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Ntombizodwa Makuyana talks about her fascinating research in respiratory immunology, her career motivation and why she chose Cambridge

Ntombizodwa (Tombi) Makuyana is a Lucy Cavendish College PhD (Biological Science at the Babraham Institute) and Gates Scholar. She is originally from Zimbabwe, where she completed all her primary and secondary education before embarking to the USA for her tertiary education. She graduated from Barrett Honors College at Arizona State University with a bachelor's degree in Medicinal Chemistry (Biochemistry) under Mastercard Foundation Scholar. Upon graduating, she worked as a Middle School Science Teacher helping students understand science in ways comprehensible to them and also exposing them to STEM fields at an early age. 

“My research is on respiratory immunology, whereby I am generating regulatory T cells in the lungs to induce immunological tolerance where potentially harmful immune responses within the body are suppressed. An understanding of these respiratory immune responses could pave the way in our fight against viral infections such as influenza and Covid 19.

With the advent of Coronavirus (Covid 19), a novel virus, associated with high morbidity and mortality, it is of paramount importance scientists continuously assess and research viruses and their mechanisms. Viral pandemics have always resulted in the deaths of many people in developed countries and this is even more pronounced in developing countries where healthcare services and resources are limited. Therefore I am compelled to apply my research skills and efforts to mitigate the severity of such a pandemic and improve other people’s health.”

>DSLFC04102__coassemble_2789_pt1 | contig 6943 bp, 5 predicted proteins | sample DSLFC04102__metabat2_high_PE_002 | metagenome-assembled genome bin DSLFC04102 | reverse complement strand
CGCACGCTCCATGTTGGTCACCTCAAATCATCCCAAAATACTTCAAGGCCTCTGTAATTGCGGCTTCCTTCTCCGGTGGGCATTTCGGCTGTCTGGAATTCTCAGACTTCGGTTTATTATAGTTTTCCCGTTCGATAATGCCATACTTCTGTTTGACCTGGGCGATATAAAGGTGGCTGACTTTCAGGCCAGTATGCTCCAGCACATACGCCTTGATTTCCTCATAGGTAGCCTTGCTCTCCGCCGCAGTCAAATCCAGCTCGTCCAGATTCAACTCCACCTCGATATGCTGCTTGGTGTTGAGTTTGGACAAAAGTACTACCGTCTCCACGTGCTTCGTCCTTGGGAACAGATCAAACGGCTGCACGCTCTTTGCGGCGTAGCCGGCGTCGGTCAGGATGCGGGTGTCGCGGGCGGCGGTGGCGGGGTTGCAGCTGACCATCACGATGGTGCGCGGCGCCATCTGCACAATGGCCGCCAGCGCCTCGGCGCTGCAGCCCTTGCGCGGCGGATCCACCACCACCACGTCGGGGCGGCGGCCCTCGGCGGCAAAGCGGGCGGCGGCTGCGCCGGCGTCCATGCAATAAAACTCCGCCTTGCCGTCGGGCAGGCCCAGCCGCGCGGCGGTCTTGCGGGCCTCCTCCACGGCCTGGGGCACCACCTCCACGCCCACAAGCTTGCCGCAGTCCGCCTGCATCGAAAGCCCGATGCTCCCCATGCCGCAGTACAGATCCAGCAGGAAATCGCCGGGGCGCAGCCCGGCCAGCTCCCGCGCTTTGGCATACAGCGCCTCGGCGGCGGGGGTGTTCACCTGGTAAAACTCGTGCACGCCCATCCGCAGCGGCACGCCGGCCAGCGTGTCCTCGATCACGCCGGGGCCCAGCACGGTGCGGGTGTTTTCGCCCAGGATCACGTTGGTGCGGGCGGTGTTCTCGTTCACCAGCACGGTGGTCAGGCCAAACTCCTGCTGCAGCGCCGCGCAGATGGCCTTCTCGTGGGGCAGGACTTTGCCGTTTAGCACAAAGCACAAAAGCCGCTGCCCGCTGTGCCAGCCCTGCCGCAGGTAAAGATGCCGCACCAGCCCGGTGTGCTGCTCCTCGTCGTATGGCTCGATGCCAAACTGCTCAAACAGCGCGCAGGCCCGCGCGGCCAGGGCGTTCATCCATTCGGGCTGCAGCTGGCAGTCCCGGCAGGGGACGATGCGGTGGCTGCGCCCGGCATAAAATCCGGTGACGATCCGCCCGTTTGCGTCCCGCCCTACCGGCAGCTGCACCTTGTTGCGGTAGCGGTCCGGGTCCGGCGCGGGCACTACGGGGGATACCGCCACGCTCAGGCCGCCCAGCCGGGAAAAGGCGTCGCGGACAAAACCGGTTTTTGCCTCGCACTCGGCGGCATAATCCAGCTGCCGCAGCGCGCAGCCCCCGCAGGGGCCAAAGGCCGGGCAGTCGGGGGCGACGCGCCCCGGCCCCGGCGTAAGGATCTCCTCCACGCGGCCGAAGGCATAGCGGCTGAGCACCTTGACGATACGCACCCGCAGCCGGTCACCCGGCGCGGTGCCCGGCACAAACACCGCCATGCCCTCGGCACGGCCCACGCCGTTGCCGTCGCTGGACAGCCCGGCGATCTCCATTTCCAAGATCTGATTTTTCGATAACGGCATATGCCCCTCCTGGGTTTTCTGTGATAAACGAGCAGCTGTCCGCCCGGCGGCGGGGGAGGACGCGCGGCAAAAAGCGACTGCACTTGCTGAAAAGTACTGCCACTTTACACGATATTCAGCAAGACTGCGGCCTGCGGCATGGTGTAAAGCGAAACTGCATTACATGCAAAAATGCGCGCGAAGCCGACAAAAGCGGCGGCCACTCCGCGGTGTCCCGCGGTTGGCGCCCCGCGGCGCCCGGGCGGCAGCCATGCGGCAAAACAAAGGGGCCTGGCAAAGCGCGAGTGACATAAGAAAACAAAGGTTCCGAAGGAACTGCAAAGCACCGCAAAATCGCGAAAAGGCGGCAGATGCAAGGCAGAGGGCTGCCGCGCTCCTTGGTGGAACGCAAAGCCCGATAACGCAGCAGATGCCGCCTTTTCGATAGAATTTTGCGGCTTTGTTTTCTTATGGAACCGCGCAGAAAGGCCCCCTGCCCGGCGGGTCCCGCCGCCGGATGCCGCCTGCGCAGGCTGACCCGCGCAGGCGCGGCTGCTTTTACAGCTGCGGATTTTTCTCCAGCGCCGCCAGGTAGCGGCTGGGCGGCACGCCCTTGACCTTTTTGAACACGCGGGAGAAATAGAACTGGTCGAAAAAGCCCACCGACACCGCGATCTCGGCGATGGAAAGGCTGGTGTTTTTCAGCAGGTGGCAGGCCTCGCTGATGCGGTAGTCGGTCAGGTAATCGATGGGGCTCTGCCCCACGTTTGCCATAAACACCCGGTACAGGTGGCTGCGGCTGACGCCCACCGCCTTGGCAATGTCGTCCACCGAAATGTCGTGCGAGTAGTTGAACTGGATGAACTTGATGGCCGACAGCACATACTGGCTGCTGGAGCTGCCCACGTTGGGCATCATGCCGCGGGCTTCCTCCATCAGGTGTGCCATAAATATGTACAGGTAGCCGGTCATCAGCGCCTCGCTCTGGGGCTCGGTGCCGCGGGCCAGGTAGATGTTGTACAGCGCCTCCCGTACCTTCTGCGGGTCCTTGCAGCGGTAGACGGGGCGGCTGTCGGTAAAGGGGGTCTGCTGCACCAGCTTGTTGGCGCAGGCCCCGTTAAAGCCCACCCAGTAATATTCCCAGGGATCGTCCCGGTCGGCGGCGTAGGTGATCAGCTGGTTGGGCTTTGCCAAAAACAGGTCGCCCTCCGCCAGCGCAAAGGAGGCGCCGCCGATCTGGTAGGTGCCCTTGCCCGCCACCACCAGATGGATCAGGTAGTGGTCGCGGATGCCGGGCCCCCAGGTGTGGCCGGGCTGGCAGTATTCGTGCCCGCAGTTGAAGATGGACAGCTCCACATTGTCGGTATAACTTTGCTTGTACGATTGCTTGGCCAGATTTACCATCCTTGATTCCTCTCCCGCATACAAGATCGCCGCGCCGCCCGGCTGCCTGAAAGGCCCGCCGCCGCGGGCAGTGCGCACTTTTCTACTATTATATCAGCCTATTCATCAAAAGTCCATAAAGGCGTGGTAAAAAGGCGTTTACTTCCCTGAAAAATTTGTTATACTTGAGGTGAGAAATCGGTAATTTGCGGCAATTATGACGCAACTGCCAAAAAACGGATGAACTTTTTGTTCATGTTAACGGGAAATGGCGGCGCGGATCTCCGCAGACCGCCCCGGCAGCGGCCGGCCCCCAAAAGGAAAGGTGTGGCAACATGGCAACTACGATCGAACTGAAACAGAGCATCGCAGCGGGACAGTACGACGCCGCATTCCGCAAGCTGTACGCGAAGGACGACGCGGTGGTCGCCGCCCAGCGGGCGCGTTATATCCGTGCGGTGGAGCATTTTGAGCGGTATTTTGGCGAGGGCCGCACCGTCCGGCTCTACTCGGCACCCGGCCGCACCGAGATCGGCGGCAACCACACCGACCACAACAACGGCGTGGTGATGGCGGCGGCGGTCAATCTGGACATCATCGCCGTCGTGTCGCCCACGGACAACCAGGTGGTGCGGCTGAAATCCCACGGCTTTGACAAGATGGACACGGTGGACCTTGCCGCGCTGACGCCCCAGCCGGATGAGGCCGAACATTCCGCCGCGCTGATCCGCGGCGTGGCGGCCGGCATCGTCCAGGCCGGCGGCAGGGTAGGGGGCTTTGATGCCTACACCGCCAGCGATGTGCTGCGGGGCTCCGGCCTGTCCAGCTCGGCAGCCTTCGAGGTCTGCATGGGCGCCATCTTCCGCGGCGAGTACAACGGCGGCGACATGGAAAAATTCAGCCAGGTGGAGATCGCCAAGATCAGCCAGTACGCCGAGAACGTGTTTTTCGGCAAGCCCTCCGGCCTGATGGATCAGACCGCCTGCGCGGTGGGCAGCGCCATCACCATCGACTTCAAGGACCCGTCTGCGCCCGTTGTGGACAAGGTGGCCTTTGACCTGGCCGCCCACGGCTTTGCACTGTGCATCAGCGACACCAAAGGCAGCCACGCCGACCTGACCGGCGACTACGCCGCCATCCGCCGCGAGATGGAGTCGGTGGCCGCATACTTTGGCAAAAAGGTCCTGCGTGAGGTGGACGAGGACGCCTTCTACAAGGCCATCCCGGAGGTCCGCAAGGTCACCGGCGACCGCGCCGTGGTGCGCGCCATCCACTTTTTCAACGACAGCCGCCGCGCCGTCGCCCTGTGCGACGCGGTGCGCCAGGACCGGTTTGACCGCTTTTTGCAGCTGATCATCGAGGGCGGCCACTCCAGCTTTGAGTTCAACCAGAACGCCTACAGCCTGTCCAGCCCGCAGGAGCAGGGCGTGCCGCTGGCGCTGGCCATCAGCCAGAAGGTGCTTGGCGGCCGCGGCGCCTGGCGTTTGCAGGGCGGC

My motivation stems from my diverse research experience as an undergraduate. In particular, I have worked on elucidating the potential use of HPV-specific immune responses as biomarkers for early detection of cervical cancer at the Biodesign Institute in the Anderson lab. Cervical cancer is the second leading cause of death in Africa and the world. My research had the potential of improving women's lives since the use of biomarkers could reduce cervical cancer-related deaths in Africa alone by 42.9%. Moreover, I also investigated the effect of tau pathology on neuroinflammation and synaptic proteins during Alzheimer's disease progression at Novartis in the Gray lab. Throughout these experiences, I developed a keen interest in learning how the immune system can be harnessed to control disease progression and develop drug therapies. Ultimately, my goal is to be a researcher involved in the improvement of other people’s health through research and to inspire young women to pursue STEM-related careers since there is less representation in STEM fields, especially in Africa.

Cambridge delivers a quality education that will help me become a well-educated and solution-orientated person who can make an impact in the world. The School of Life Sciences and Babraham Institute also provides the environment from which I can learn the implementation of ideas, as most of its researchers have recently garnered attention in creating innovative medical ideas being implemented into communities and clinical settings. And, as a young entrepreneur working on providing quality education to young girls in Zimbabwe, these experiences will enhance my capacity to take initiatives and entrepreneurial skills which I can integrate into my research.